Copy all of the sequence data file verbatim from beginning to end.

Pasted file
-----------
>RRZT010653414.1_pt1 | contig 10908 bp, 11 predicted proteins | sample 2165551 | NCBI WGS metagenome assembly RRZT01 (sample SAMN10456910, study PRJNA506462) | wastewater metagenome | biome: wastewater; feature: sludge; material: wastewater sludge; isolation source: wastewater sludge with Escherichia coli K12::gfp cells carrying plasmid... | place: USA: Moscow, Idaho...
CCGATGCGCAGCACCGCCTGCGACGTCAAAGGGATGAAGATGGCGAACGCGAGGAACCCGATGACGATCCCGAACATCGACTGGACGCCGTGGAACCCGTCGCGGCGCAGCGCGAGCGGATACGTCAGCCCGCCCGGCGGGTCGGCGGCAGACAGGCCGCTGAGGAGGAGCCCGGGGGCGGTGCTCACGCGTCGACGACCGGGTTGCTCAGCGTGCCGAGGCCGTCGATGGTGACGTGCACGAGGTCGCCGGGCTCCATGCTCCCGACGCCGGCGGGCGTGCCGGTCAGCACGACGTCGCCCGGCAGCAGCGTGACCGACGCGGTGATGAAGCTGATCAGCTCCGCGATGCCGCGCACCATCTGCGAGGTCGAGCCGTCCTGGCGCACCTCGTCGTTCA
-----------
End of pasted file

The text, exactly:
>RRZT010653414.1_pt1 | contig 10908 bp, 11 predicted proteins | sample 2165551 | NCBI WGS metagenome assembly RRZT01 (sample SAMN10456910, study PRJNA506462) | wastewater metagenome | biome: wastewater; feature: sludge; material: wastewater sludge; isolation source: wastewater sludge with Escherichia coli K12::gfp cells carrying plasmid... | place: USA: Moscow, Idaho...
CCGATGCGCAGCACCGCCTGCGACGTCAAAGGGATGAAGATGGCGAACGCGAGGAACCCGATGACGATCCCGAACATCGACTGGACGCCGTGGAACCCGTCGCGGCGCAGCGCGAGCGGATACGTCAGCCCGCCCGGCGGGTCGGCGGCAGACAGGCCGCTGAGGAGGAGCCCGGGGGCGGTGCTCACGCGTCGACGACCGGGTTGCTCAGCGTGCCGAGGCCGTCGATGGTGACGTGCACGAGGTCGCCGGGCTCCATGCTCCCGACGCCGGCGGGCGTGCCGGTCAGCACGACGTCGCCCGGCAGCAGCGTGACCGACGCGGTGATGAAGCTGATCAGCTCCGCGATGCCGCGCACCATCTGCGAGGTCGAGCCGTCCTGGCGCACCTCGTCGTTCA